Who was Jeremy Bentham? Jeremy Bentham (1748-1832) was an English economist and philosopher. He fought his whole life for a utilitarian approach to civil government. Bentham was a child prodigy. He graduated early from Oxford in law, but quickly became bored with legal practice. He was the son of a wealthy London lawyer, which freed him from the need to earn a living. And so he devoted his life to study and writing. Bentham took as his life’s mission the daunting task of rewriting English law. But, he grew more and more playful as an adult. Going to bed sick one night at about age 80, he was convinced he would die in his sleep. Finding himself still alive the next morning, he spoke cheerfully to his secretary. “I am yet living and a living dog is better than a dead lion,” he said, “A sorry joke to crack…if you will find me a better that is crackable, I’ll crack it.” This playful spirit was reflected in his delight with the first principle of Utilitarianism. “Priestley was the first (unless it was Beccaria),” he said, “who taught my lips to pronounce this sacred truth – that the greatest happiness of the greatest number is the foundation of morals and legislation”(43).
Historical context. Bentham was radical in his approach to law. Thus, his Fragment on Government (1776) was an attack on the conservatism and alleged contradictions of Blackstone’s Commentaries. Blackstone was the foremost natural law jurist in Britain and the colonies. Bentham had an impact on law in five continents. He also played a formative role in the thinking of John Stuart Mill. Mill took up the utilitarian banner to become the most widely known political writer of the 19th century. Mill was groomed by his father to be the standard-bearer of Bentham’s hedonistic utilitarianism. Instead he adopted an “other-directed utilitarian” approach.
Summary of Bentham’s teaching. Bentham dealt mainly with the utilitarian running of government and less with its theory. The phrase, “the greatest happiness of the greatest number” became a touchstone for government policy. It was popularized and firmly grounded by Bentham. Another way to put it is, whatever works is right. A policy proves its morality by its seeming desired effect. Bentham actually wrote a formula, or “hedonistic calculus.” He used this formula to measure and compare the utility of various courses of action.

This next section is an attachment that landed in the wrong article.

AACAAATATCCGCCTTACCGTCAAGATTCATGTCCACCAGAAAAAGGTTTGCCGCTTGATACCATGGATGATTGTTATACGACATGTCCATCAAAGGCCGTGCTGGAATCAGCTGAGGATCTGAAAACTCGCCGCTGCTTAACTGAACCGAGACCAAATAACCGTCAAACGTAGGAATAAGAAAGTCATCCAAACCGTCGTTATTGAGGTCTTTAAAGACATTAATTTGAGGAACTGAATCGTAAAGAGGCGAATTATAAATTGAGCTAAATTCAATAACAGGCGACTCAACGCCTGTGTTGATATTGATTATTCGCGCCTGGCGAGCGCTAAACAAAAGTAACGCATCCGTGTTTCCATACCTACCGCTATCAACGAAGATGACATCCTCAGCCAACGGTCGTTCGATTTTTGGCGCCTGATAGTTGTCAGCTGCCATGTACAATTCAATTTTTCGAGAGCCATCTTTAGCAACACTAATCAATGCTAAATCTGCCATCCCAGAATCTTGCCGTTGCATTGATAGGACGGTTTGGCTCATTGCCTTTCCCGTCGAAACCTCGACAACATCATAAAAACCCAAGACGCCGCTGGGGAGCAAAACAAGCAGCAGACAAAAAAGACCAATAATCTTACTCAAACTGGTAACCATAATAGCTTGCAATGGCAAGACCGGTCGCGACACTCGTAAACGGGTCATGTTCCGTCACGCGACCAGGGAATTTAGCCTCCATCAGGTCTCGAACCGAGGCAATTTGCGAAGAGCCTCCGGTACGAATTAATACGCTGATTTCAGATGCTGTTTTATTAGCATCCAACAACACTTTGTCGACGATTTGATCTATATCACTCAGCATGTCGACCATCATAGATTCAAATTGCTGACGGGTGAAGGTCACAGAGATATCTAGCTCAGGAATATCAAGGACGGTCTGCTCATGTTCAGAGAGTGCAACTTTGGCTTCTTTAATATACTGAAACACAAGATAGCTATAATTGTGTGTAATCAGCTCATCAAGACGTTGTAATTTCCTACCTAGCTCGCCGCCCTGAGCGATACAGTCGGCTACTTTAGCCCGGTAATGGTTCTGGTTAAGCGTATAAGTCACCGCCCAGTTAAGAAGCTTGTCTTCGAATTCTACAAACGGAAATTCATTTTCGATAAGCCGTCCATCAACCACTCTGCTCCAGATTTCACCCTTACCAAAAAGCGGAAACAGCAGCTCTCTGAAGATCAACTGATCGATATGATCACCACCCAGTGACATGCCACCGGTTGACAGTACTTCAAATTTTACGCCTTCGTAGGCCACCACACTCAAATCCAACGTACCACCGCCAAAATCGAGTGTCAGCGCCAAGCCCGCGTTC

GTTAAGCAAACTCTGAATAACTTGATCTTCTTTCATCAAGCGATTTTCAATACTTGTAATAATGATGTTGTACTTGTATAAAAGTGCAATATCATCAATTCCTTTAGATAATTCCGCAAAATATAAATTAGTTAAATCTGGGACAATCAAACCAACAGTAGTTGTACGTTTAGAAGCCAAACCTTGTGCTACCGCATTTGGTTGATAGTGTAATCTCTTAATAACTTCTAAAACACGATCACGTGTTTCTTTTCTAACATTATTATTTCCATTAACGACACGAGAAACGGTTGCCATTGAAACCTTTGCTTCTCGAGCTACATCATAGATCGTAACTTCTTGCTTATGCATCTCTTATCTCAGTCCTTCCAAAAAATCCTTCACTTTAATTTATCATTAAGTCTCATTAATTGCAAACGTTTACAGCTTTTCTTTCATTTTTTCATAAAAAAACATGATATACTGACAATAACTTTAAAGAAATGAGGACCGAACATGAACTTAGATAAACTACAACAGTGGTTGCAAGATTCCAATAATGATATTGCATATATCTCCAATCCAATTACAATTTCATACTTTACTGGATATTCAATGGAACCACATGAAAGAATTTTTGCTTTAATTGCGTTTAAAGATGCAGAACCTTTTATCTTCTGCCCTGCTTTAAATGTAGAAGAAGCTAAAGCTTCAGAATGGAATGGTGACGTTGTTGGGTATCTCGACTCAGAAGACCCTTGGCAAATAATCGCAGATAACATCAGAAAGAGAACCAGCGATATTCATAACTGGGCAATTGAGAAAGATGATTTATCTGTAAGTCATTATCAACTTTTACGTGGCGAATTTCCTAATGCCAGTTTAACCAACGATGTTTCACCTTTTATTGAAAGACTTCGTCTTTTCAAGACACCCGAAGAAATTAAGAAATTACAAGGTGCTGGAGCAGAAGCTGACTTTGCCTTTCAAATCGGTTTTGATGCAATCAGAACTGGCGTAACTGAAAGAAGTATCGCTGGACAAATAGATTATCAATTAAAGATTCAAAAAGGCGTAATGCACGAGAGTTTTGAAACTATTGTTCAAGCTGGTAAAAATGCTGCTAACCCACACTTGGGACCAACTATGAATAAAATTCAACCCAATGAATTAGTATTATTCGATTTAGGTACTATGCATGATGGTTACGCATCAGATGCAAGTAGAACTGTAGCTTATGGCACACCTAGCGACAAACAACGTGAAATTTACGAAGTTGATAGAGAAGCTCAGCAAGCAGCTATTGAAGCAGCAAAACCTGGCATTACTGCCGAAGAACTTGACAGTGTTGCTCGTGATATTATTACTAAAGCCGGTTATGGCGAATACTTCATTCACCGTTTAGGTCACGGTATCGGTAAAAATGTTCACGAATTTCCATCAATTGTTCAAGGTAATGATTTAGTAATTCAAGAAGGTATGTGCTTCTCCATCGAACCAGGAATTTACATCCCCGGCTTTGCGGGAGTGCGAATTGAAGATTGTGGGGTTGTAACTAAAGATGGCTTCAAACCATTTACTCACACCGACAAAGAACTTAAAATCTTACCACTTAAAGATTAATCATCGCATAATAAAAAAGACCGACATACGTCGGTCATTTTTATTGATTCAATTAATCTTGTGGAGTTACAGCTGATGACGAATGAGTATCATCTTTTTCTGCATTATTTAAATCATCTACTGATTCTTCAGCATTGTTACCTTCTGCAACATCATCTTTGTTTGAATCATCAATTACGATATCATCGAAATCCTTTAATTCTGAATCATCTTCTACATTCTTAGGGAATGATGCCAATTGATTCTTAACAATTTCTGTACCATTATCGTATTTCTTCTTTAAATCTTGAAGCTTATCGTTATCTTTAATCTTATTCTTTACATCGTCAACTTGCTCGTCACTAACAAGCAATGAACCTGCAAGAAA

Implications for subsequent history. Bentham’s dictum took the place of the Bible at the footing of government power. It paved the way for much harm down the road. A policy of pragmatism cut governments adrift from moorings in Bible law. Most were at least nominally anchored to the Bible prior to the 18th century. Bentham lived at the same time as the American founders of 1787. Thus, their document and debates reflected a utilitarian outlook. Notes and minutes from the Convention reveal that most of the delegates were practical men of affairs. They had no real desire to apply the Bible to their work. They rarely, if ever, brought the Bible into their debates.
Biblical analysis. Utilitarianism is a more refined version of Machiavelli’s principle that the end justifies the means in politics. However, the Bible does not allow a ruler to govern by his own supposed neutral standard of morality. He is not immune from the demands of divine law. This policy permits a corrosive secularism in politics. Under the banner of utilitarianism it is very easy for a ruler to serve his own interests, while claiming to serve his people. The prophet Micah rebukes such rulers, “…. Hear…ye princes of the house of Israel; Is it not for you to know judgment? Who hate the good, and love the evil…who also eat the flesh of my people, and flay their skin from off them….” (Micah 3:1-3). Micah also chastised Israel for keeping the “statutes of Omri” rather than the law of God (Micah 6:16).
Jesus Himself often commanded rulers to ply their trade in accord with Bible law. To soldiers he said, “Do violence to no man, neither accuse any falsely.” To tax collectors, “Exact no more than that which is appointed you” (Luke 3:13, 14). A utilitarian treats such scruples as optional, depending on the perceived public good.
Corrective or Prescriptive Actions: Reject policy that sacrifices justice due an individual for a supposed greater common good or “public policy.” In the words of Martin Luther King, Jr., “injustice done to one is injustice done to all.”